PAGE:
Our mission: To protect and enhance the quality of life for domestic, farm and wild animals in B.C.

 December 2, 2015

Update Dec. 2, 2015

Brenna Baker, manager of the BC SPCA’s East Kootenay Branch where Malala is being cared for, sends this update:
Malala is doing amazingly well in her recovery. She is healing quickly and will be getting her stitches out tomorrow morning. She still eats like it will be her last meal but she is gaining weight and the sores on her feet and legs are looking a lot better.  She is a big "ham" for the cameras and  has one of the most loving, unique personalities of any cat that I have ever met. When she is ready for her new forever home we have had more than 100 people expressing interest in adopting her, so the future looks bright for this special girl. Thank you so much to everyone who reached out with such generosity and compassion to give Malala a second chance!
Help animals like Malala.

Original story: Nov. 27, 2015
BC SPCA hoping public can help Cranbrook cat found injured, bleeding at dump

She was discarded at the dump, her legs tied together, bleeding from several wounds, not moving but alive. Her tail had been severed and she was extremely dehydrated and emaciated. Fortunately, a Good Samaritan found the black cat, named Malala, and took her straight to the East Kootenay BC SPCA Branch, where she was immediately rushed to a veterinarian for emergency care.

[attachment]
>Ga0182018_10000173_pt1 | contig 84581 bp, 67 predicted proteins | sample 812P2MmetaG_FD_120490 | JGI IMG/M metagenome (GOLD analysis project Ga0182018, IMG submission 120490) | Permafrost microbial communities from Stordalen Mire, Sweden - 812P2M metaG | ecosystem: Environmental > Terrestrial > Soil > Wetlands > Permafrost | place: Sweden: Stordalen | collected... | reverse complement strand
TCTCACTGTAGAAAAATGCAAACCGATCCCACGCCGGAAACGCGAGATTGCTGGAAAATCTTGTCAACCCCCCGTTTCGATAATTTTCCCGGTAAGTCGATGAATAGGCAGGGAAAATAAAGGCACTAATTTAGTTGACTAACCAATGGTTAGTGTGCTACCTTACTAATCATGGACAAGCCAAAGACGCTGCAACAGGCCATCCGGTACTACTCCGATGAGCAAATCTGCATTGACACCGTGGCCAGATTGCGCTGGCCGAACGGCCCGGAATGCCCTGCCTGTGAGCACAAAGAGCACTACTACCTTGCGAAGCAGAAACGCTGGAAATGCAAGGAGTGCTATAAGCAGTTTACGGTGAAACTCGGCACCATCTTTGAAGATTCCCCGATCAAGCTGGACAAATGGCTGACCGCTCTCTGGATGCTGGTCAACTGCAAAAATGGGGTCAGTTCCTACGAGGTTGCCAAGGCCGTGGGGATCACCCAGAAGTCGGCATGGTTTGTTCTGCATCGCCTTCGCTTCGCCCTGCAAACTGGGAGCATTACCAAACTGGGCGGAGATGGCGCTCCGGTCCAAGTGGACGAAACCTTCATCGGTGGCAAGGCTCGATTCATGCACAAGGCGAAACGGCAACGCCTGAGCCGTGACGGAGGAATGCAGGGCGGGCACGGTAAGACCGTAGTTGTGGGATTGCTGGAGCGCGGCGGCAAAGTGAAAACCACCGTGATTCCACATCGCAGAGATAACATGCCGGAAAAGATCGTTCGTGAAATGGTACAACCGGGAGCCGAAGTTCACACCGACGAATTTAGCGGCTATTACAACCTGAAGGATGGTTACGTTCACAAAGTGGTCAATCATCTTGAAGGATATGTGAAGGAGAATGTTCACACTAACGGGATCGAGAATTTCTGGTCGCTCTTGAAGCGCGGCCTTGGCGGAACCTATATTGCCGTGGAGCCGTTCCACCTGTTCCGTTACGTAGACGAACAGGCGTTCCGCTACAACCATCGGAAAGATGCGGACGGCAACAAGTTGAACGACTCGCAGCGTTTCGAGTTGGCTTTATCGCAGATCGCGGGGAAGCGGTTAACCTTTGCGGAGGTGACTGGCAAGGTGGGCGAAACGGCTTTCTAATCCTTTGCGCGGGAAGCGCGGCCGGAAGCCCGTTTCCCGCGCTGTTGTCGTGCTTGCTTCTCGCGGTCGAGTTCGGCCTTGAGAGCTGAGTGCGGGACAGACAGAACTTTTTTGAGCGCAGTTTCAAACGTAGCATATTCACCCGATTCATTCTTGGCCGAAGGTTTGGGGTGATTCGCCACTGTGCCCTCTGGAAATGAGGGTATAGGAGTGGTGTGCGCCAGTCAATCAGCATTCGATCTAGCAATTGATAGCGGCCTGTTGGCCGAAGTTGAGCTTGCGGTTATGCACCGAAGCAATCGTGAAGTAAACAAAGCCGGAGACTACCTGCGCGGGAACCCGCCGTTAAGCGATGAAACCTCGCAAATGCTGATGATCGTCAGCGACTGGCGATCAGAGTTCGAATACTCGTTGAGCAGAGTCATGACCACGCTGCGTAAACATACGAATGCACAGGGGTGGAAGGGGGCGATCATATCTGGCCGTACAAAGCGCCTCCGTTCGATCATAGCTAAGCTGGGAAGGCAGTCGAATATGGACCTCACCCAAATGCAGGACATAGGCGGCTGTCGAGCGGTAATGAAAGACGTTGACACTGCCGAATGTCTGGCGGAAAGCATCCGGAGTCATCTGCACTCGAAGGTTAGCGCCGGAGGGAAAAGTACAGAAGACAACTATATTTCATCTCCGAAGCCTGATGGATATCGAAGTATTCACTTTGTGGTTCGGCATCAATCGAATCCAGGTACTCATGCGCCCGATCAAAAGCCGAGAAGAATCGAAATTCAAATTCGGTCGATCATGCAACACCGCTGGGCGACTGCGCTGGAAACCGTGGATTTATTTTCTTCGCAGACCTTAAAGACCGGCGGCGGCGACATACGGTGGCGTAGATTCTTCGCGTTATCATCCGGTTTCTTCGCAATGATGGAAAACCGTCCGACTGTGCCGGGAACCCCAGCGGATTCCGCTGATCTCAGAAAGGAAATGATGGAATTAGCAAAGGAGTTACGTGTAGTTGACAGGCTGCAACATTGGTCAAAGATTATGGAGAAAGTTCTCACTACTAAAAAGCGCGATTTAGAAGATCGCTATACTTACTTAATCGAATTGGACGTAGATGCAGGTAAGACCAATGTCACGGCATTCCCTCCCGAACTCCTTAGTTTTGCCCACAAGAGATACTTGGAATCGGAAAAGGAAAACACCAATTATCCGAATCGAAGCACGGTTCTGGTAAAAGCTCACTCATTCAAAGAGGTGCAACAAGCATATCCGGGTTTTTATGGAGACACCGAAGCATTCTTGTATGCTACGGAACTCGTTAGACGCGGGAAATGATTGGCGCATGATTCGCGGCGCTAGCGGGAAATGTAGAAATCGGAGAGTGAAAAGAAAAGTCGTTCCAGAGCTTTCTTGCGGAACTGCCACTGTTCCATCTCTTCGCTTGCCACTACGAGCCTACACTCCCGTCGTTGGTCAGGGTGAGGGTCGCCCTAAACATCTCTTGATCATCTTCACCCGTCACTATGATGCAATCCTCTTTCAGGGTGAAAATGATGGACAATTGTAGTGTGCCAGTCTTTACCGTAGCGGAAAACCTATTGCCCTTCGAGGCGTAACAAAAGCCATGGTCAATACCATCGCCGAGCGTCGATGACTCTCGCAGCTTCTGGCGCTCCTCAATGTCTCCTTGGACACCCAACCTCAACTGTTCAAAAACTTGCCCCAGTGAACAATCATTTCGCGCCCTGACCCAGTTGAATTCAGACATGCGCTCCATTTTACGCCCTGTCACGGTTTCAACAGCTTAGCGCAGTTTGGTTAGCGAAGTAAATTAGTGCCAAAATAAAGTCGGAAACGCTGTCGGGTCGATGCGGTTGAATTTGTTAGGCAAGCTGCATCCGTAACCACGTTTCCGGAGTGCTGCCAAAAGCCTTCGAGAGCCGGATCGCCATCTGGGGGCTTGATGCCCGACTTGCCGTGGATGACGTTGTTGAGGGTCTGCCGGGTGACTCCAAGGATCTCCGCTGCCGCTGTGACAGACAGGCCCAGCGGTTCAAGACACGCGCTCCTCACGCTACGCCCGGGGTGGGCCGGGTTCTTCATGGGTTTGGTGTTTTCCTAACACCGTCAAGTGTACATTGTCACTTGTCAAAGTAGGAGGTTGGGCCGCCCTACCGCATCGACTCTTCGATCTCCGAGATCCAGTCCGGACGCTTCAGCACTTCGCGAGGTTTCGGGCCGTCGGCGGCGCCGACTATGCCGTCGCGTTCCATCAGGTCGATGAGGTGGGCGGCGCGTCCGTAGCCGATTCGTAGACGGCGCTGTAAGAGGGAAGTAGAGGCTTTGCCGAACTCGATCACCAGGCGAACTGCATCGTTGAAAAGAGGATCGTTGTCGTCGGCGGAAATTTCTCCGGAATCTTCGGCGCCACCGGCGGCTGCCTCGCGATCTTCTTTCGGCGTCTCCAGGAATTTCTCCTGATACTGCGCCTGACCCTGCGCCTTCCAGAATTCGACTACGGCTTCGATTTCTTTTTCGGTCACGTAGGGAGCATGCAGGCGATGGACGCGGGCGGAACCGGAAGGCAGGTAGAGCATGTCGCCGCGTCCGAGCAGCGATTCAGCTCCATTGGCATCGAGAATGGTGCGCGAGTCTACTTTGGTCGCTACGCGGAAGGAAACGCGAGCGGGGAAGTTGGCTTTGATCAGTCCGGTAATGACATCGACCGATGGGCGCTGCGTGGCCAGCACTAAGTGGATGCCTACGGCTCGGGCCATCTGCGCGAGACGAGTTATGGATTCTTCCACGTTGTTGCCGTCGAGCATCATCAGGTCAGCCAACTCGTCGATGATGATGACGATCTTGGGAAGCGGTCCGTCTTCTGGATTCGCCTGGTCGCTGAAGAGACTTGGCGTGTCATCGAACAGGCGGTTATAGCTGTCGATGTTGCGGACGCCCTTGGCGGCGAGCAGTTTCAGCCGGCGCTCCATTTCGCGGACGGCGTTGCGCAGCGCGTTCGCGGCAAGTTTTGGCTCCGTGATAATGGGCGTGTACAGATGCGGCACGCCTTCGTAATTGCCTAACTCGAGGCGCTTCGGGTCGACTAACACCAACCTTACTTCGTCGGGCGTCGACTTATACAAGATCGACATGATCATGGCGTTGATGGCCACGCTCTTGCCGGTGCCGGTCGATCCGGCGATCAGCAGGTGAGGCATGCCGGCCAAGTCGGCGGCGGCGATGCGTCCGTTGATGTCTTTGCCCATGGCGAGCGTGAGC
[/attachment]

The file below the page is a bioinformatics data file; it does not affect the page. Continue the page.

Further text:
“She was bleeding a lot from her tail, which had been cut off, and she had several open wounds on her feet, legs and head,” says BC SPCA East Kootenay Branch manager Brenna Baker. “It horrifies me to think that someone might do something like this to any animal, then leave her at the dump, suffering and in pain, tossed away like so much trash.”

The vet cleaned Malala’s wounds, performed surgery on her tail and gave her fluids. Now, she’s recovering in the warmth of the SPCA shelter, under the attention and care of staff and volunteers who hope to give her a chance at a better life in a loving, forever home.

“She is such a sweet pea and so full of love,” Baker says. “She’s got a long road to recovery, but we’re grateful to the man who spotted her at the Elko transfer station and wasted no time getting her to us.”

The cost of Malala’s medical care is expected to be nearly $1,200. A non-profit organization, the BC SPCA relies primarily on public donations to help British Columbia’s most vulnerable animals. If you can help Malala and other animals like her at the BC SPCA East Kootenay Branch, visit or drop off donations in person at 3339 Highway 3 and 95, Cranbrook.

If anyone has any information on how Malala came to be at the Elko transfer station, they are encouraged to call the BC SPCA cruelty hotline, at 1-855-622-7722.

The British Columbia Society for the Prevention of Cruelty to Animals is a not-for-profit organization reliant on public donations. Our mission is to protect and enhance the quality of life for domestic, farm and wild animals in B.C.

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